Choices must be seen to be unbiased

Choices must be seen to be unbiased

This article was first published by The Australian.

With three more appointments to the Australian Human Rights Commission due in the next 12 months, there's a pressing need to adopt a selection process that avoids accusations of political bias.

For the best model, the government needs to look to the internationally agreed standards that it promotes overseas.

Attorney-General George Brandis was right when he said that appointees to the commission "must be people who can command the confidence of the entire community that they will discharge their responsibilities in the human rights field in a non-partisan manner".

Yet the way he appointed Institute of Public Affairs policy director and Liberal Party member Tim Wilson as the new Human Rights Commissioner did nothing to encourage this confidence.

The primary issue is not whether Wilson's background qualifies him for the job, but how Brandis came to this conclusion.

Instead of a normal, open recruitment process to invite and assess applications, Brandis reportedly hand-picked Wilson for the job without consulting the commission.

The internationally agreed standards on national human rights institutions, known in shorthand as the Paris Principles, are the test for the credibility and legitimacy of the 100-plus national human rights institutions around the world.

They mandate that institutions such as the commission be independent of government, broadly representative of society and adequately funded.

The guidelines highlight the importance of a clear, transparent and participatory appointment process for the institution's decision-making body.

This is meant to involve publicising vacancies to maximise the number of potential candidates, broad consultation and assessing candidates on the basis of pre-determined, objective and publicly available criteria.

The guidelines recognise that a process promoting merit-based selection is necessary to ensure independence, effectiveness and public confidence in the senior leadership of the institution. The guidelines go as far as requiring the appointment process to be under the control of an independent, credible body.

In other words, the guidelines advise doing the exact opposite of what Brandis did in appointing Wilson.

Wilson may do a fine job as Human Rights Commissioner. Indeed, his strong support for same-sex marriage and his principled criticism of Queensland bikie laws are welcome and he will certainly bring a fresh perspective. But the manner of his appointment hasn't helped him, the attorney or the commission.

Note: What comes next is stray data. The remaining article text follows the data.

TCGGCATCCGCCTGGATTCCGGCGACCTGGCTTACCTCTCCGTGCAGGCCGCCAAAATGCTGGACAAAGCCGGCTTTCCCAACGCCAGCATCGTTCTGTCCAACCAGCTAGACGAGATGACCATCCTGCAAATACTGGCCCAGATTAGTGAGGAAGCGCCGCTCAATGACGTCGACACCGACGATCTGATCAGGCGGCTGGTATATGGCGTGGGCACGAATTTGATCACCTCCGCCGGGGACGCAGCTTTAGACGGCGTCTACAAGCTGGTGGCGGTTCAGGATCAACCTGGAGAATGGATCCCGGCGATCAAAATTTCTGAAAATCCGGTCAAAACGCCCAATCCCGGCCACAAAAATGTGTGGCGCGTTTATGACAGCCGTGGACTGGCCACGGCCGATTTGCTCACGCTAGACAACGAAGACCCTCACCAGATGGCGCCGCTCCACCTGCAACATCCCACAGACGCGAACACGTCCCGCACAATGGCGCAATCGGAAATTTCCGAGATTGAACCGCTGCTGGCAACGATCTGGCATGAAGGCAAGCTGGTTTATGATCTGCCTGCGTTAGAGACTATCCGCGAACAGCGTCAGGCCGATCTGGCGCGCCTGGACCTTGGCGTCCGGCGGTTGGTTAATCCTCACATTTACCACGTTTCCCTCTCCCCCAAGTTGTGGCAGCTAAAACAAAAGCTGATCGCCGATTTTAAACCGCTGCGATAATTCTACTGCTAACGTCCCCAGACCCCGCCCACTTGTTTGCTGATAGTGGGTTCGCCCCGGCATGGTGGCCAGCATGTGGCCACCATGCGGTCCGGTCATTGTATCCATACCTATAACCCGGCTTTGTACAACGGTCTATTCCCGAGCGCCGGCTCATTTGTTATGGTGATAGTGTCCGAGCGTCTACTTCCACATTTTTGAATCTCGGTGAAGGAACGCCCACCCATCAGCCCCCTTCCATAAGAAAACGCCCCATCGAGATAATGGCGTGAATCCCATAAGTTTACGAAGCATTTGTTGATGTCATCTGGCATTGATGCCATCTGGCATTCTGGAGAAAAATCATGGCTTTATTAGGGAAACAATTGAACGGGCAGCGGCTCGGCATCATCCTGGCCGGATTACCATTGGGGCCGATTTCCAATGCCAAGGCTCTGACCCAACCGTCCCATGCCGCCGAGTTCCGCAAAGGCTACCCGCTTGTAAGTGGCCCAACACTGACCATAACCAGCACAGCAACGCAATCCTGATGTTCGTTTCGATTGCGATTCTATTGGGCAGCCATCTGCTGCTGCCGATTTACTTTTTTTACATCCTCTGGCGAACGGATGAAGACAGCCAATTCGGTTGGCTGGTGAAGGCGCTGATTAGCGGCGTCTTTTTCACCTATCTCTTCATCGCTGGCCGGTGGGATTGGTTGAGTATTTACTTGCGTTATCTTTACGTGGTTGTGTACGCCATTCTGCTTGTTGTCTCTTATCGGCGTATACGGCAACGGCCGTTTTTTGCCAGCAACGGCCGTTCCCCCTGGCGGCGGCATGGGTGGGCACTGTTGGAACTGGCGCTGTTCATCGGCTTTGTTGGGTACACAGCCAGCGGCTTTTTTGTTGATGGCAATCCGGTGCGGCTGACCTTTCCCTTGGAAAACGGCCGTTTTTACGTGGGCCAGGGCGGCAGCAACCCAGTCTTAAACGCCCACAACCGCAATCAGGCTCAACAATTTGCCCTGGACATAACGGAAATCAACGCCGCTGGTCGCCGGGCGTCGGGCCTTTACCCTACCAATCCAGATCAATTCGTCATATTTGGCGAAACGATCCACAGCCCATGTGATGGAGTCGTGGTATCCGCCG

Wilson himself didn't help things when, in response to his announcement, he said he was "looking forward to advancing the government's freedom agenda".

The job of the Human Rights Commissioner is not to advance government policy but rather to advance the independent statutory objectives of the human rights watchdog. As Brandis recognises, "all members of the Human Rights Commission should act in a non-partisan way; their obligation is to uphold human rights, not the views of a political party".

The commission is an important, independent national institution that helps to ensure that human rights are understood and respected in Australia.

It receives and mediates about 2000 discrimination and human rights complaints each year, undertakes public education and conducts major inquiries into human rights issues of national significance, such as the Stolen Generations - work that led to the national apology in 2008.

There is nothing wrong with governments appointing party members or former staffers to the commission, provided there is a proper, merit-based selection process to ensure they are the best person for the job.

Last July, then attorney-general Mark Dreyfus appointed former Labor staffer, academic and commentator Tim Soutphommasane as Race Discrimination Commissioner. In contrast to Wilson's appointment, Soutphommasane was selected after an open, public application process conducted by an external recruiter, consultation with civil society on possible candidates and a selection panel involving representatives from the commission, the department and the Public Service Commission.

Despite this, Brandis still criticised the appointment, saying Soutphmomasane was an "overt partisan of the Labor Party" who would "not be able to win the public's confidence".

The fact that even this process attracted criticism underscores the need for a new, truly independent model to move beyond the political accusations that are distracting attention from the important work of the commission.

On the international stage, Australia has been a leader in promoting the Paris Principles, driving UN resolutions affirming the importance of strong, independent human rights institutions.

Australia has advocated for vigilant and rigorous assessments under the international accreditation process that determines a national institution's compliance with the principles.

We need to start doing at home what we advocate abroad.

Brandis has already flagged reforms to the commission this year, including the formal establishment of a freedom commissioner. This provides the perfect opportunity to adopt a legislated appointment process that guarantees the independence and public confidence in the commission that he recognises is so vital.

Hugh de Kretser is the executive director of the Human Rights Law Centre @hughdekretser